And she continues to have her weekly press briefings. But the attendance at those events has dropped significantly to less than half of what it was when she was Speaker, according to one regular attendee. (One Democratic insider I spoke with disputed that assessment, asserting that more people attend the briefing now because it takes place in a much roomier space.)
Pelosi is still doing her job, including participating in Democratic message meetings. It’s just that most reporters don’t care, since she has a much less exciting and influential job after the November elections.
I don’t doubt that Pelosi would like to be a bigger part of the political conversation (she’s a politician, after all), but I also think she’s smart enough to understand that drawing fire away from the Republicans isn’t necessarily what she ought to be doing right now.
She needs to spend her time trying to keep her own troops in line, and that’s not an easy job given the nervousness of the relatively few moderate Democrats left in the Caucus and the growing lack of enthusiasm with the president among the party’s most liberal elements.
“She has been able to keep her Caucus united, and that has kept the focus on the fracture on the Republican side. That’s part of her playbook,” said one Democrat friendly to Pelosi.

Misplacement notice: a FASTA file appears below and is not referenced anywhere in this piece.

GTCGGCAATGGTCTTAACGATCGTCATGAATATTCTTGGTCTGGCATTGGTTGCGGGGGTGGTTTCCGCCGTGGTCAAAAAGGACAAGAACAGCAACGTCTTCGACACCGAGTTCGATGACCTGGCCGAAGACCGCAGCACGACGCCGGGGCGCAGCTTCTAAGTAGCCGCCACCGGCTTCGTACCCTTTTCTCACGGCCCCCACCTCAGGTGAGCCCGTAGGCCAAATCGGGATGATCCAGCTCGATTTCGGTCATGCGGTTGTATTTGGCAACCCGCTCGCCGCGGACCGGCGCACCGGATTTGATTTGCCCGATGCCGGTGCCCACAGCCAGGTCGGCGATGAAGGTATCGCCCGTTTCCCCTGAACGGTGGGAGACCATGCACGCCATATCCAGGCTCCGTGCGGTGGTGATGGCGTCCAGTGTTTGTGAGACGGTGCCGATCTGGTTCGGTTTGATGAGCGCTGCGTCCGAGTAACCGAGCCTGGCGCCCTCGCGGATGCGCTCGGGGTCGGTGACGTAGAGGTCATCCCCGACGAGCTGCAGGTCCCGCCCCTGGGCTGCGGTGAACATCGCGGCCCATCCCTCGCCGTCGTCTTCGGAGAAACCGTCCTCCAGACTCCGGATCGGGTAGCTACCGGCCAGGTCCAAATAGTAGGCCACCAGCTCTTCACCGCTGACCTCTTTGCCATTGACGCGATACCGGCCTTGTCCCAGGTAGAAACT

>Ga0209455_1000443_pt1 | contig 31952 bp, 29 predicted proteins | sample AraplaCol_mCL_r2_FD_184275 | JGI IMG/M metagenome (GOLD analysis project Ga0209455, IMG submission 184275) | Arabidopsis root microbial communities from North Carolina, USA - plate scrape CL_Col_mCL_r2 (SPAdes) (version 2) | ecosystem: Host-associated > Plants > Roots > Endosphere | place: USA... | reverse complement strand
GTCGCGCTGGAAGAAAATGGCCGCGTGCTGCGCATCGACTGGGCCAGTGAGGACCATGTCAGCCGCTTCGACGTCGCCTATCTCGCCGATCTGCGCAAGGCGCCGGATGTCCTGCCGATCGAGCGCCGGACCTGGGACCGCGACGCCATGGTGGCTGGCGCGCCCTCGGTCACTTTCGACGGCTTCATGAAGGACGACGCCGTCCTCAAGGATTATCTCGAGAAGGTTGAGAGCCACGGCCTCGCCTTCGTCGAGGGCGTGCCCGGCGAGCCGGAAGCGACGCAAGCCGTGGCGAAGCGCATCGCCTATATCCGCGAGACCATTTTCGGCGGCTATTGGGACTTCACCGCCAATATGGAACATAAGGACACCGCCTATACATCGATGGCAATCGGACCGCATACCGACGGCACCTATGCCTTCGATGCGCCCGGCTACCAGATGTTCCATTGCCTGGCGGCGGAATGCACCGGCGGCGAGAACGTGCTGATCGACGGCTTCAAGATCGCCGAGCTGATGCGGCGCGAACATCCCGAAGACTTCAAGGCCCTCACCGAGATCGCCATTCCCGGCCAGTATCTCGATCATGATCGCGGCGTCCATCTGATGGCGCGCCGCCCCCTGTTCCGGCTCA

Of course, Republicans would love to keep Pelosi in the limelight, which is why they try to bring her into the conversation whenever possible.
The most recent USA Today/Gallup poll (of adults, not registered voters) that included a question about her, conducted in mid-January, found only 33 percent of respondents had a favorable opinion of Pelosi, while a majority, 54 percent, held an unfavorable view of her.
But GOP attempts to keep Pelosi’s profile high enough to make her an issue next year are almost certain to fall short. Presidential elections — and presidential nominees — drive voters, and the Democratic Party will be defined by Barack Obama, not Senate Majority Leader Harry Reid (Nev.) or Nancy Pelosi, assuming of course that Congressional Democrats don’t do anything crazy.
Vice President Joe Biden waits to conduct a mock swearing-in ceremony with Sen. Brian Schatz, D-Hawaii, in the Capitol's Old Senate Chamber, December 2, 2014. Schatz was sworn in to serve the remainder of his term since he was appointed to the seat after Sen. Daniel Inouye, D-Hawaii, passed away.